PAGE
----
Summary of The Price of Politics

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The Price of Politics book summary

Editorial Rating



  • Scientific
  • Eye Opening
  • Background


Famed Watergate reporter Bob Woodward tells the inside story of how President Barack Obama’s administration and Republicans in Congress grappled with what one White House adviser aptly called “a modern-day Cuban Missile Crisis.” In the summer of 2011, in the run-up to what should have been a routine House of Representatives vote to raise the national debt ceiling, the US government brought the country to the brink of disaster. Woodward explains how the drama played out. Beware: His budgetary details can be head-spinning, as are the number of meetings, phone conversations, memos and emails that fly between the White House and the Capitol. Woodward wrote the book before the 2012 presidential election, so he does not cover the December 2012 fiscal cliff, the decision on George W. Bush’s tax cuts and the sequester, though his text tells you how all that came to be. getAbstract recommends Woodward’s reportage to policy wonks, nonwonks who like political drama, anyone who cares about making government work and budding policy makers who want to learn how not to run a railroad.

About the Author

Bob Woodward has written more than a dozen books on the US government, including Obama’s Wars and The Secret Man, as well as All the President’s Men, which he has written with Carl Bernstein.


“The Gathering Storm”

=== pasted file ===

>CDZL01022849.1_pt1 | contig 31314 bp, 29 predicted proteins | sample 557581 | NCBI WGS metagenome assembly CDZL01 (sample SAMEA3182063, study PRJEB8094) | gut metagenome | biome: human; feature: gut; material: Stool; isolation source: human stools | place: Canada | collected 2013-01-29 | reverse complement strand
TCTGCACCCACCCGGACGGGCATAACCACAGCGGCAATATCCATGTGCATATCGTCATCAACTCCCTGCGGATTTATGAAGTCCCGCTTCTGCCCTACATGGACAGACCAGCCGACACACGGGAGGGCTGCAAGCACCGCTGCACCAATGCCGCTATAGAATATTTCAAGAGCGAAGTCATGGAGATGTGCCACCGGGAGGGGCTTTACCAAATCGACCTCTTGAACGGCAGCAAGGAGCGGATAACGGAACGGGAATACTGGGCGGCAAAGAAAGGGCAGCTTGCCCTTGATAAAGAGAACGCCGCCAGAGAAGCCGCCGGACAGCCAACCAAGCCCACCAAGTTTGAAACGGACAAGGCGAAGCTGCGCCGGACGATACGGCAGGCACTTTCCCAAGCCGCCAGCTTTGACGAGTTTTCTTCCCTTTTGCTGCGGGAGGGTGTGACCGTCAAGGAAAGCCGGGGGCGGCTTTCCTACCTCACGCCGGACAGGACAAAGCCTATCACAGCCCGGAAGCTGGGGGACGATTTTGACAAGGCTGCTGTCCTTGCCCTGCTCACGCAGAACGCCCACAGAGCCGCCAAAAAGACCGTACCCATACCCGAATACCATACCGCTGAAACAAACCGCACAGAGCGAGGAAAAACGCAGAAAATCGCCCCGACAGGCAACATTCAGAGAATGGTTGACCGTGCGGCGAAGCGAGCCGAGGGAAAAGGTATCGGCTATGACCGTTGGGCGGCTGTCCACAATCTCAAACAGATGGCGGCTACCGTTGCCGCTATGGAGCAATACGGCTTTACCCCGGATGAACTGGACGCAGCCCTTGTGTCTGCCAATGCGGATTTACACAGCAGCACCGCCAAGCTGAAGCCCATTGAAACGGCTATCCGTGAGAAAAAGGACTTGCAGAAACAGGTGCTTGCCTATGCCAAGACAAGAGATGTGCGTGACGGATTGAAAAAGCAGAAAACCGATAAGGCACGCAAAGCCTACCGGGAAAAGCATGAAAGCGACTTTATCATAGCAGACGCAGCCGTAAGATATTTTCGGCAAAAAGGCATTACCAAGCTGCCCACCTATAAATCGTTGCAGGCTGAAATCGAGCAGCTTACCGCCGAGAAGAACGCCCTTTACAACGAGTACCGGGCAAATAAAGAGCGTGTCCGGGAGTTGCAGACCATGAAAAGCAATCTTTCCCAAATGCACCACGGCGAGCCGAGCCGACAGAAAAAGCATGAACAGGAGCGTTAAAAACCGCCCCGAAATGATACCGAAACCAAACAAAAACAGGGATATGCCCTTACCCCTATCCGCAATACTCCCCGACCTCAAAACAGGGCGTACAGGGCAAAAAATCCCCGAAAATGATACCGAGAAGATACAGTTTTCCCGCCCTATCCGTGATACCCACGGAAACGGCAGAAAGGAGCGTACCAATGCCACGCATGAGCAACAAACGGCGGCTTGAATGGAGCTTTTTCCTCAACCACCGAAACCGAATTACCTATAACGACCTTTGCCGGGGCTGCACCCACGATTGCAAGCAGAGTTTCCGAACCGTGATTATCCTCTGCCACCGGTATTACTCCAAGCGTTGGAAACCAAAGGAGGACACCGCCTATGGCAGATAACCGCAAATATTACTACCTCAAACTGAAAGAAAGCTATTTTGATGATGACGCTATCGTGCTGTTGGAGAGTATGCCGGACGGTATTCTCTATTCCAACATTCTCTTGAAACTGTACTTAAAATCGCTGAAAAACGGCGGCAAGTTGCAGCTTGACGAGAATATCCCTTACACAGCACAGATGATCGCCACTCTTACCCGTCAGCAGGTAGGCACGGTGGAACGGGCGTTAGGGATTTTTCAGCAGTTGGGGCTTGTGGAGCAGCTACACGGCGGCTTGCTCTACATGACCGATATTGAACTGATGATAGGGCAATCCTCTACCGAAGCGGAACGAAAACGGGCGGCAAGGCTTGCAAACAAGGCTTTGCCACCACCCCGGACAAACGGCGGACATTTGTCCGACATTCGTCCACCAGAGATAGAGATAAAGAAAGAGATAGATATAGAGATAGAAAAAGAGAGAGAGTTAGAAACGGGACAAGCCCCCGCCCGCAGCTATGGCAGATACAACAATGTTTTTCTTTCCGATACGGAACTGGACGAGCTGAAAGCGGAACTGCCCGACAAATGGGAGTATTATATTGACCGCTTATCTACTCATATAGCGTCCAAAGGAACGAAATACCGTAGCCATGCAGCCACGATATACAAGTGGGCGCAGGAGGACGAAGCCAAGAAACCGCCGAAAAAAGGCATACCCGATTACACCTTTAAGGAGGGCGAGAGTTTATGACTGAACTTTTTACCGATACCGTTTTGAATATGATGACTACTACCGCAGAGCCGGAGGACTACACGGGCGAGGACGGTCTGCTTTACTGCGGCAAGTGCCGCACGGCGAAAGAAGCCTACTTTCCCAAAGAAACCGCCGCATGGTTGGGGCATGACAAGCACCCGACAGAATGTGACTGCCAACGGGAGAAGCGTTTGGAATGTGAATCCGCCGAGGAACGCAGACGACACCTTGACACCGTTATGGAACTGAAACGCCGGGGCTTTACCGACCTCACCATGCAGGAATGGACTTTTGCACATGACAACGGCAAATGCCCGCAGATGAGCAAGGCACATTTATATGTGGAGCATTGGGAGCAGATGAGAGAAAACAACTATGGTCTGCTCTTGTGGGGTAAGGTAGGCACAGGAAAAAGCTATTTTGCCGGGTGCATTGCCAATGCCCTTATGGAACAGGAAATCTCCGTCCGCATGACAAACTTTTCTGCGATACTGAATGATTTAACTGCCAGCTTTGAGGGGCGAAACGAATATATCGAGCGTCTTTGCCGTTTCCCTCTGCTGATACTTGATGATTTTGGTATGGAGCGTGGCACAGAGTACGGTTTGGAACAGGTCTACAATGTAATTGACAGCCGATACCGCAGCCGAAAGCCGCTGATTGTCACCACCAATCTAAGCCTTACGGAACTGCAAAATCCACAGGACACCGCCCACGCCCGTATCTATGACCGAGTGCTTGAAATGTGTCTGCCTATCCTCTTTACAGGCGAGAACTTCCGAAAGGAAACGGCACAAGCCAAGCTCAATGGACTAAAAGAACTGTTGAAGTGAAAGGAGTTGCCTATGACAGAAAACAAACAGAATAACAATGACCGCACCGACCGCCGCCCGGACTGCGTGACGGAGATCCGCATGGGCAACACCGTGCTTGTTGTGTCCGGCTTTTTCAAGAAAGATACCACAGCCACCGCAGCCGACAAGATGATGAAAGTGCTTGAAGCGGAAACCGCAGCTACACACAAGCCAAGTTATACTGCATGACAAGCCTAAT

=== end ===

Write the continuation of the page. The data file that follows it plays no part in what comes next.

In the early days of his administration, US President Barack Obama needed to pass a stimulus package to rescue the American economy. He began trying to establish relationships with Republican (GOP) members of Congress. House Minority Leader John Boehner of Ohio and Minority Whip Eric Cantor of Virginia were pivotal players. While the rookie White House team saw Boehner as a pragmatic conservative, Cantor seemed more ideological.

During the stimulus negotiations, the lines of disagreement between the Democratic and Republican parties became clear. Democrats wanted to raise revenue by letting the George W. Bush-era tax cuts lapse. Republicans sought to cut Social Security, Medicare and other benefit programs without raising taxes. In the GOP’s view, slashes to government programs should offset any stimulus spending. These stark differences were not resolved in 2009 (no House Republican voted for the stimulus package), and the argument tainted relations between the executive and legislative branches for the remainder of Obama’s first term.

Senator Kent Conrad, a North Dakota Democrat, warned the president about the country’s debt and spending...

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